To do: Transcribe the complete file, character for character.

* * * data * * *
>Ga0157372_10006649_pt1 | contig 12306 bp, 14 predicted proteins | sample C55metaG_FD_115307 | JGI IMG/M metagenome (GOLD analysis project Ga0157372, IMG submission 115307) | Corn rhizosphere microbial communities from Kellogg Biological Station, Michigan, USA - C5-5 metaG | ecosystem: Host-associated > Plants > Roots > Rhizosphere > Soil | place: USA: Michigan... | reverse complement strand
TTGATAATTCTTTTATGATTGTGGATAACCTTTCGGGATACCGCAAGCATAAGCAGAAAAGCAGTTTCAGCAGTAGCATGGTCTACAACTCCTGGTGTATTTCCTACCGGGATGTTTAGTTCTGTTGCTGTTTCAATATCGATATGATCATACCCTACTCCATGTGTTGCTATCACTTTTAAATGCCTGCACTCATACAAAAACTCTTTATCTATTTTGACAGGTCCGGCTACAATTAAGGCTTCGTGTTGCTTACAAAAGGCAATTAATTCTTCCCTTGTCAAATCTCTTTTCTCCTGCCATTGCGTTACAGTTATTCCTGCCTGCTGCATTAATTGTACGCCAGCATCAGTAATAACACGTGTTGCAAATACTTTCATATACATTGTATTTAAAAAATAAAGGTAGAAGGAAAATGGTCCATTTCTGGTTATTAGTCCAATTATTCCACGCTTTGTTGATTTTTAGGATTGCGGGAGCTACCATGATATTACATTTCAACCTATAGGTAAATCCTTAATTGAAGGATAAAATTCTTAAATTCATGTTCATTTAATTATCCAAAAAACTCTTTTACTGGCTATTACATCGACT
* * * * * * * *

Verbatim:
>Ga0157372_10006649_pt1 | contig 12306 bp, 14 predicted proteins | sample C55metaG_FD_115307 | JGI IMG/M metagenome (GOLD analysis project Ga0157372, IMG submission 115307) | Corn rhizosphere microbial communities from Kellogg Biological Station, Michigan, USA - C5-5 metaG | ecosystem: Host-associated > Plants > Roots > Rhizosphere > Soil | place: USA: Michigan... | reverse complement strand
TTGATAATTCTTTTATGATTGTGGATAACCTTTCGGGATACCGCAAGCATAAGCAGAAAAGCAGTTTCAGCAGTAGCATGGTCTACAACTCCTGGTGTATTTCCTACCGGGATGTTTAGTTCTGTTGCTGTTTCAATATCGATATGATCATACCCTACTCCATGTGTTGCTATCACTTTTAAATGCCTGCACTCATACAAAAACTCTTTATCTATTTTGACAGGTCCGGCTACAATTAAGGCTTCGTGTTGCTTACAAAAGGCAATTAATTCTTCCCTTGTCAAATCTCTTTTCTCCTGCCATTGCGTTACAGTTATTCCTGCCTGCTGCATTAATTGTACGCCAGCATCAGTAATAACACGTGTTGCAAATACTTTCATATACATTGTATTTAAAAAATAAAGGTAGAAGGAAAATGGTCCATTTCTGGTTATTAGTCCAATTATTCCACGCTTTGTTGATTTTTAGGATTGCGGGAGCTACCATGATATTACATTTCAACCTATAGGTAAATCCTTAATTGAAGGATAAAATTCTTAAATTCATGTTCATTTAATTATCCAAAAAACTCTTTTACTGGCTATTACATCGACT